Why no Brexit would be a catastrophe

26th March 2019 Politics No Comments

As of Friday 22nd March, one petition has gained 3.4 million signatures. It was for revoking Article 50 and remaining in the EU. A day later, there was a large “People’s Vote” protest in London, which hundreds of thousands attended.

Staying in the EU or doing a second referendum would be a catastrophe for democracy. On the 23rd June 2016, millions of voters, many of whom had not voted before, decided to vote in a historic EU referendum. Voters were asked whether they wanted to stay or leave the European Union. The result? 52% (17.4 million) people decided they wanted to leave the European Union.

The next morning, David Cameron resigned. He did not believe, as a Remainer, that he could lead Britain into Brexit. His successor was another Remainer (that wasn’t actually elected by the Conservative Party: she only got into power by being the only one still standing.) At first, she seemed accepting of Brexit and what it actually meant. That was until the Chequers plan, which many Brexiteers didn’t like.

Nearly a year and another terrible deal later, we are now on the verge of a long extension or MPs accepting May’s deal (unlikely.) Whatever happens, we won’t leaving on the 29th March 2019, as promised by the Prime Minister at least 50 times (according to one source.)

One of the options being considered is to revoke Article 50 and stay in the EU. Now, below are reasons why we shouldn’t do this:

Faith in democracy would be lost

When 17.4 million people cast their vote to leave the EU, they voted, knowing that their vote would be carried out. If we revoke Article 50 and stay in the EU, that trust would be lost. Millions of people will feel that their voice wasn’t listened to. Democracy would effectively be dead, which would be catastrophic – and it will lead to the rise of the far-right.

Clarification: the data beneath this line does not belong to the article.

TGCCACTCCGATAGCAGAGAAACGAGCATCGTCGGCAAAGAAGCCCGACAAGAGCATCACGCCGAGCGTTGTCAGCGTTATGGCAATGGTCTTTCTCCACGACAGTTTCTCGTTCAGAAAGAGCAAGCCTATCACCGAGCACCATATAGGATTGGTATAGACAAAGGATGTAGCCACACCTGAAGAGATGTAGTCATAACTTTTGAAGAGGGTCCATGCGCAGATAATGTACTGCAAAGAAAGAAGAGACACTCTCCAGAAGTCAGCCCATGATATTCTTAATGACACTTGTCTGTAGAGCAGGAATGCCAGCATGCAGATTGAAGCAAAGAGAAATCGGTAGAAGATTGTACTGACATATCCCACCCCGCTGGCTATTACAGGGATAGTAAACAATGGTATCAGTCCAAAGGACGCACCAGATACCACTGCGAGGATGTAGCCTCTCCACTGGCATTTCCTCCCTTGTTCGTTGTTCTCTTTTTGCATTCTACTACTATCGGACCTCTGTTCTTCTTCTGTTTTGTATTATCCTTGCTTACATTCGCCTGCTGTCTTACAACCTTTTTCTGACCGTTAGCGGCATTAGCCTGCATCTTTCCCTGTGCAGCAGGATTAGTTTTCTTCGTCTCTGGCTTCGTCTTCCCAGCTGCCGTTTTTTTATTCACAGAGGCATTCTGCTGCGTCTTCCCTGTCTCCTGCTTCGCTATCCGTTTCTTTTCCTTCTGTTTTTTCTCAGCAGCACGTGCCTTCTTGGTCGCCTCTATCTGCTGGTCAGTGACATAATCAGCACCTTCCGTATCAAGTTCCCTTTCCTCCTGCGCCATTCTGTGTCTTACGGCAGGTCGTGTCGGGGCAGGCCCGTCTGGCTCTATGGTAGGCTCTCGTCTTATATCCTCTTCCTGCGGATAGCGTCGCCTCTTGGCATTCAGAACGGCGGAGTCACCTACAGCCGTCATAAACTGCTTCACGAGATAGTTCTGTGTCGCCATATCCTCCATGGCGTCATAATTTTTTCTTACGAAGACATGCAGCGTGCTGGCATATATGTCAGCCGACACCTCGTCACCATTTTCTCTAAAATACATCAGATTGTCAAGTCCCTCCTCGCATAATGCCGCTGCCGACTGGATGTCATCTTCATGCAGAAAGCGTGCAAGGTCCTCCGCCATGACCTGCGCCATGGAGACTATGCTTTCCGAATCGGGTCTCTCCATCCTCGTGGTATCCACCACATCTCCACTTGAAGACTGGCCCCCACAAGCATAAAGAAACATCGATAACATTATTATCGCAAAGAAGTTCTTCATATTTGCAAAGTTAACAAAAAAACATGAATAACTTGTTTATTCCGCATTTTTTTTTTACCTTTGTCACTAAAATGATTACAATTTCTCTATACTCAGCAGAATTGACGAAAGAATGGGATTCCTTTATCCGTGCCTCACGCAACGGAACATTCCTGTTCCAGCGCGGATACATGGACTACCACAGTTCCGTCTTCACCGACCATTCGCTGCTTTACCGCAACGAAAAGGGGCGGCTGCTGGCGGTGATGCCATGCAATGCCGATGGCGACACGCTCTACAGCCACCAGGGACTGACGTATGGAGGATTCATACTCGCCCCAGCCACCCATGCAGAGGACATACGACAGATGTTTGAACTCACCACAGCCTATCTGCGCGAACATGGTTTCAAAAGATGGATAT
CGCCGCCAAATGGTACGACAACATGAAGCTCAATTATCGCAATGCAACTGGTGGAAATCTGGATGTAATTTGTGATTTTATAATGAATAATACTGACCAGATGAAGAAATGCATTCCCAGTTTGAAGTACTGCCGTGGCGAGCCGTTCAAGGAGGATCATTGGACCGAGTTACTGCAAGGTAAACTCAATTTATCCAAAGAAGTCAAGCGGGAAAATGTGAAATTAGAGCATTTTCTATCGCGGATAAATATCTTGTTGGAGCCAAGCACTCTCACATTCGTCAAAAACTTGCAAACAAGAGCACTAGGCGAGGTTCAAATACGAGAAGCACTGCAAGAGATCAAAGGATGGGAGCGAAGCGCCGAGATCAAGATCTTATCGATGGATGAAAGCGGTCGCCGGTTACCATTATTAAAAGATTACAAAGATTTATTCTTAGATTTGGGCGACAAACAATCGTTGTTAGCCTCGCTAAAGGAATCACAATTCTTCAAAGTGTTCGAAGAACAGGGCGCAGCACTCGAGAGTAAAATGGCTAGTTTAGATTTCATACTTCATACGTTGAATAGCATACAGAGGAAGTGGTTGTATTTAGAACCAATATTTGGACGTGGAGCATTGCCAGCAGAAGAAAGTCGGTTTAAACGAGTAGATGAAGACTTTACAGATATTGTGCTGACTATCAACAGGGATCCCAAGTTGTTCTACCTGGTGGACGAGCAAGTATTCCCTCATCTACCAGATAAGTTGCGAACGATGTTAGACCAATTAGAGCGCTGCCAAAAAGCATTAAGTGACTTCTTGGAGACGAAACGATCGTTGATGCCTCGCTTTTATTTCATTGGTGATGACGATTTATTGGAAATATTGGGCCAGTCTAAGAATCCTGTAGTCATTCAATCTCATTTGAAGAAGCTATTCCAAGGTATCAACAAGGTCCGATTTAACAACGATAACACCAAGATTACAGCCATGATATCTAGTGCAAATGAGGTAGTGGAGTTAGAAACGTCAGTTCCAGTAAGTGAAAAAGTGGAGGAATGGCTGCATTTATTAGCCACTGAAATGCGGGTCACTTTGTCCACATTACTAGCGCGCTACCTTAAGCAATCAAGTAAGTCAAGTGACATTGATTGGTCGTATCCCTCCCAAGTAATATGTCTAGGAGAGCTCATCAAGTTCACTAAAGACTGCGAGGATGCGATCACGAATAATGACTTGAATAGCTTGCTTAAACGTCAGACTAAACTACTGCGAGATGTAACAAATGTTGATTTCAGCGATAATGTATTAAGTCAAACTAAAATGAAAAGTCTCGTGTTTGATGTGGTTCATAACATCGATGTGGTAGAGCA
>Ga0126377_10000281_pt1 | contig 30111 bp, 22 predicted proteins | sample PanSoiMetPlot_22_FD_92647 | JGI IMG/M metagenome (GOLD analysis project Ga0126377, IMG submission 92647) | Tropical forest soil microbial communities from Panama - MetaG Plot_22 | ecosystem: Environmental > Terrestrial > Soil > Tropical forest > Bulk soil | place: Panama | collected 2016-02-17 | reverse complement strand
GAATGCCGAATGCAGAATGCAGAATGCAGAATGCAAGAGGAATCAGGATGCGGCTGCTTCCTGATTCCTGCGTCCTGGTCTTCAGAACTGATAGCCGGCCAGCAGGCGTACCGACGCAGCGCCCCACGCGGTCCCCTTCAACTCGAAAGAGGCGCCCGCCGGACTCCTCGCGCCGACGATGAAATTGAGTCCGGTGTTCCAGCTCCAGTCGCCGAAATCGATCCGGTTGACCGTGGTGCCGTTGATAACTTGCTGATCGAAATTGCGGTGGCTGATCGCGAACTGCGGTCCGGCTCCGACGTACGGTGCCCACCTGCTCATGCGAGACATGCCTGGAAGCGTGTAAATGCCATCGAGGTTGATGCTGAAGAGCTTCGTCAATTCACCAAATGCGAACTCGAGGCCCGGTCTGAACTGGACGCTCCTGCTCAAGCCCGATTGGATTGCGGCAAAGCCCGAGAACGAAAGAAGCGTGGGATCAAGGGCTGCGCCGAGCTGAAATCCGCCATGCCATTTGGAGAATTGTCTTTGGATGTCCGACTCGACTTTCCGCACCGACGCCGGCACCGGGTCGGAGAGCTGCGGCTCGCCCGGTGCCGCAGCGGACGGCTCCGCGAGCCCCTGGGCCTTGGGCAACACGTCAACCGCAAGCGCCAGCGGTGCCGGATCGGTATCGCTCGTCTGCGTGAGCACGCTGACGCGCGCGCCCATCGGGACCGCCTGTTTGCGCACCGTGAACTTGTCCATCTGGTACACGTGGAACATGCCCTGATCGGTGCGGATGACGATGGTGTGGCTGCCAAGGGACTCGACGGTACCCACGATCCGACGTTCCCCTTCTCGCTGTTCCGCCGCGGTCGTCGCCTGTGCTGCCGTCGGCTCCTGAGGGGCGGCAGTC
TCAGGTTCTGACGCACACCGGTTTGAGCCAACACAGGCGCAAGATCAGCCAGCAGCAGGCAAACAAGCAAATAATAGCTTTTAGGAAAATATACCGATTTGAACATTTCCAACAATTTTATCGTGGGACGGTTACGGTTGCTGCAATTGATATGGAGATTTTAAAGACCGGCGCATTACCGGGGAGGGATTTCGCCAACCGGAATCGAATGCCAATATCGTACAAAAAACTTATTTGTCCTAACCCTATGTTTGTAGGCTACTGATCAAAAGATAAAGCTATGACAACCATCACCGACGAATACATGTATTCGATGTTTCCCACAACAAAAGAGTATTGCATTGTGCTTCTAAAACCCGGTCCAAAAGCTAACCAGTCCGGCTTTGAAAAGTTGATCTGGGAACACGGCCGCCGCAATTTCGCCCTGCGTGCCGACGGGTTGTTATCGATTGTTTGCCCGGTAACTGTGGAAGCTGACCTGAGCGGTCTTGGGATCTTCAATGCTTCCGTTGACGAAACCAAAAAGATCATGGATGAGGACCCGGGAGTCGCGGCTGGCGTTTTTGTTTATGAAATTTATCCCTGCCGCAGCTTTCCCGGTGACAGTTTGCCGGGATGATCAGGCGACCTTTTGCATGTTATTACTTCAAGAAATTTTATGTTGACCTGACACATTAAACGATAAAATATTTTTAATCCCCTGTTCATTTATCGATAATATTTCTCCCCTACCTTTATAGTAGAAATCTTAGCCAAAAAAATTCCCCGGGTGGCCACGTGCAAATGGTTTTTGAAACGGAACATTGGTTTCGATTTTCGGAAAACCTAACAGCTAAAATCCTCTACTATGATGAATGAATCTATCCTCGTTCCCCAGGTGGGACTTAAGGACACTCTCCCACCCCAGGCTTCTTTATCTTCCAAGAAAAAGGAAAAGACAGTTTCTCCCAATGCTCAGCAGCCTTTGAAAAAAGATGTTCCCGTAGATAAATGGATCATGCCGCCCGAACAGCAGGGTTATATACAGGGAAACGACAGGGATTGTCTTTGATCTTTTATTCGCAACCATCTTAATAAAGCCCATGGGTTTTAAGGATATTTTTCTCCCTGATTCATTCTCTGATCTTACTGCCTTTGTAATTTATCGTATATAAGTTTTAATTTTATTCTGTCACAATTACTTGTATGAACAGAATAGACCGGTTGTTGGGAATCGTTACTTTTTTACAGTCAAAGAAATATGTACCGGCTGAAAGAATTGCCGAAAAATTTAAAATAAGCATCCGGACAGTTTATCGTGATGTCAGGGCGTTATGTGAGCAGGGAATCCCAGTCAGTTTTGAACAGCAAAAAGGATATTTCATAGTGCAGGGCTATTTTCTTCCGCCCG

The rise of the far-right

Staying in the EU would mean a rise in far-right groups such as the English Defence League.

When people feel that they aren’t being listened to, they tend to join and support extreme parties. This was what happened in Germany in the 1920s and 1930s, when hyperinflation and the signing of the Treaty of Versailles, which forced Germany to accept responsibility for starting the war as well as paying £6 billion in reparations, among other things, contributed to the rise in extreme parties.

There would be multiple riots

If we stayed in the EU, there would be multiple violent riots across the country. This would be because many people would no longer have trust in the democratic system.

Alternative options

Some people want us to stay in the EU. That’s fine. Whilst I disagree with those people, I respect their views. But they need to respect the referendum result.

Take Piers Morgan. He is a Remainer, but respects the referendum result and simply wants Brexit done.

Many people are signing the petition to stay in the EU simply because they’ve had enough of Brexit and they want it done. Well, fear not, there is another option that achieves this.

A no-deal Brexit

It may send shivers down your spine, but here are the benefits of a no-deal Brexit:


Staying in the EU would be the end of democracy. There would be multiple violent riots across the country and far-right groups could become popular. A no-deal is the best way of getting Brexit out-of-the-way, whilst delivering the referendum result, saving billions and making everyday products cheaper.

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